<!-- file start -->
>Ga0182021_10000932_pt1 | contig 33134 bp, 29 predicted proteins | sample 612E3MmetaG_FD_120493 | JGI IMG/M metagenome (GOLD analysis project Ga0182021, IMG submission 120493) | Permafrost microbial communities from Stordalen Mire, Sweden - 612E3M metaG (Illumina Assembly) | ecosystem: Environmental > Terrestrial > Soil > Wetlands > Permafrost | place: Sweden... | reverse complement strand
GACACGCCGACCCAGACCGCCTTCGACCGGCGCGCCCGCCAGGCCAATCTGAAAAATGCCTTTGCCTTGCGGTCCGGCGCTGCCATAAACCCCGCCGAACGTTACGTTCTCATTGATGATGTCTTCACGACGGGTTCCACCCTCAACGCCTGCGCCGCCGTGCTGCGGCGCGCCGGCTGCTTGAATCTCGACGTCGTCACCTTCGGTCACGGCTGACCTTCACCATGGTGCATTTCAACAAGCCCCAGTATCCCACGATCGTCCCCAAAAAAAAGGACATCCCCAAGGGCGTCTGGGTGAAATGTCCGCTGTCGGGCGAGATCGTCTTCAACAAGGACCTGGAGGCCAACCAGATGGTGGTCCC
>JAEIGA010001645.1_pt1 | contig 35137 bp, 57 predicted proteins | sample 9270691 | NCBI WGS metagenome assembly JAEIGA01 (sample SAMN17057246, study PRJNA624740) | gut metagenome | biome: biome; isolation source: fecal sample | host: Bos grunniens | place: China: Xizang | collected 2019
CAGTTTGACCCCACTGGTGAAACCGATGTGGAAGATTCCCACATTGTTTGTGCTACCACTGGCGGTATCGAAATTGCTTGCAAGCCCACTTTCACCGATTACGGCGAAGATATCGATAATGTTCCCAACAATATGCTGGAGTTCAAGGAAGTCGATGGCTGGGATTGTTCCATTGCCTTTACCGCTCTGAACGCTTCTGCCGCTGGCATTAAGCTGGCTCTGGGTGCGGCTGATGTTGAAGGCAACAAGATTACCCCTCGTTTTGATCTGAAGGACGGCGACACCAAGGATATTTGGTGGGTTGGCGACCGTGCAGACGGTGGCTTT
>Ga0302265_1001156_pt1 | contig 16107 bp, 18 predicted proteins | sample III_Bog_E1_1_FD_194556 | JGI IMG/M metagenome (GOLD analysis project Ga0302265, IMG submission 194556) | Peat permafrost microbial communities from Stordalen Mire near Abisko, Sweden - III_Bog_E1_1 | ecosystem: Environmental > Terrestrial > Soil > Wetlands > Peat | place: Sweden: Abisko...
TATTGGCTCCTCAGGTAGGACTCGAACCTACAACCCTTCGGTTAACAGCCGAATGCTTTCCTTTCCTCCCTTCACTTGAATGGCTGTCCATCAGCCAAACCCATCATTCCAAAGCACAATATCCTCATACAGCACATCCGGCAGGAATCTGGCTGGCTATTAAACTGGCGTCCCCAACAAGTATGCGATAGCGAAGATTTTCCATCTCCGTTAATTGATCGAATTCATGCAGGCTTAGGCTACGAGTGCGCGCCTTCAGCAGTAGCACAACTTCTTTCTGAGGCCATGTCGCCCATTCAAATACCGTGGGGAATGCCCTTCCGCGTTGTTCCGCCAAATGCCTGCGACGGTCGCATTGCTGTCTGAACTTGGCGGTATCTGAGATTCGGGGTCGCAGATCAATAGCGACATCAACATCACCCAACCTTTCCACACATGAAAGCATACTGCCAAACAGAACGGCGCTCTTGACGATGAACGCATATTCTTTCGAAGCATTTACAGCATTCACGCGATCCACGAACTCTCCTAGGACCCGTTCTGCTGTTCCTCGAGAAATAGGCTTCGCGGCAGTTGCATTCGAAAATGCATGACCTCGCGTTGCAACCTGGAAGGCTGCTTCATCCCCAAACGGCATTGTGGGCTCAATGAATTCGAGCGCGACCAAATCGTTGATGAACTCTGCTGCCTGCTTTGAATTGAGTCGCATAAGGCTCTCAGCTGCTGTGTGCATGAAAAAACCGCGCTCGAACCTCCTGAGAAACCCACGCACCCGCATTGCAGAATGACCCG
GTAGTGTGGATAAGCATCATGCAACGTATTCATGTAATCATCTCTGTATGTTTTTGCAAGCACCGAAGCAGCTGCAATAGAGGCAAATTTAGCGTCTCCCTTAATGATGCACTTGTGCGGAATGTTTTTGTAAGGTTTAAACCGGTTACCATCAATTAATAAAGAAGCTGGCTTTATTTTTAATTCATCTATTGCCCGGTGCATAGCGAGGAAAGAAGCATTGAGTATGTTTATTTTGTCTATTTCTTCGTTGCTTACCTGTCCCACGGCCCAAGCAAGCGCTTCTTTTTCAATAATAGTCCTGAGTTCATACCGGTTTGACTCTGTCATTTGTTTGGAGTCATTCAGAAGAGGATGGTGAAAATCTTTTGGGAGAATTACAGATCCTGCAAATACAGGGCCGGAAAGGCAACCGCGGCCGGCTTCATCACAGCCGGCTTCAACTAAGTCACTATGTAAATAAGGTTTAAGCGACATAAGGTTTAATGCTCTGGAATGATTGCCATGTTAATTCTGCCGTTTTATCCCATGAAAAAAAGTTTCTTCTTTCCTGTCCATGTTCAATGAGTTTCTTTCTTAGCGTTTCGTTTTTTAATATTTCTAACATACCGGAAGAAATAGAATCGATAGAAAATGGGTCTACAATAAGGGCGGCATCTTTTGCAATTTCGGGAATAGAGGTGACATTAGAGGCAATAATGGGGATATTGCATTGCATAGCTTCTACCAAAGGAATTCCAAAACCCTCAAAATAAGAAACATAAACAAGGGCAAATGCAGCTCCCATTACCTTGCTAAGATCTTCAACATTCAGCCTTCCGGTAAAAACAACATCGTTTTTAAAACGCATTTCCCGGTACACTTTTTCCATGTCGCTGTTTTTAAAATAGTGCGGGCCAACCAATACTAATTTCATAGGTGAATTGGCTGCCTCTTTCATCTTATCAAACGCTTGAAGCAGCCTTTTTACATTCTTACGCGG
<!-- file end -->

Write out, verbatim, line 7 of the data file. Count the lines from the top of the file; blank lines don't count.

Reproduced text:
GTAGTGTGGATAAGCATCATGCAACGTATTCATGTAATCATCTCTGTATGTTTTTGCAAGCACCGAAGCAGCTGCAATAGAGGCAAATTTAGCGTCTCCCTTAATGATGCACTTGTGCGGAATGTTTTTGTAAGGTTTAAACCGGTTACCATCAATTAATAAAGAAGCTGGCTTTATTTTTAATTCATCTATTGCCCGGTGCATAGCGAGGAAAGAAGCATTGAGTATGTTTATTTTGTCTATTTCTTCGTTGCTTACCTGTCCCACGGCCCAAGCAAGCGCTTCTTTTTCAATAATAGTCCTGAGTTCATACCGGTTTGACTCTGTCATTTGTTTGGAGTCATTCAGAAGAGGATGGTGAAAATCTTTTGGGAGAATTACAGATCCTGCAAATACAGGGCCGGAAAGGCAACCGCGGCCGGCTTCATCACAGCCGGCTTCAACTAAGTCACTATGTAAATAAGGTTTAAGCGACATAAGGTTTAATGCTCTGGAATGATTGCCATGTTAATTCTGCCGTTTTATCCCATGAAAAAAAGTTTCTTCTTTCCTGTCCATGTTCAATGAGTTTCTTTCTTAGCGTTTCGTTTTTTAATATTTCTAACATACCGGAAGAAATAGAATCGATAGAAAATGGGTCTACAATAAGGGCGGCATCTTTTGCAATTTCGGGAATAGAGGTGACATTAGAGGCAATAATGGGGATATTGCATTGCATAGCTTCTACCAAAGGAATTCCAAAACCCTCAAAATAAGAAACATAAACAAGGGCAAATGCAGCTCCCATTACCTTGCTAAGATCTTCAACATTCAGCCTTCCGGTAAAAACAACATCGTTTTTAAAACGCATTTCCCGGTACACTTTTTCCATGTCGCTGTTTTTAAAATAGTGCGGGCCAACCAATACTAATTTCATAGGTGAATTGGCTGCCTCTTTCATCTTATCAAACGCTTGAAGCAGCCTTTTTACATTCTTACGCGG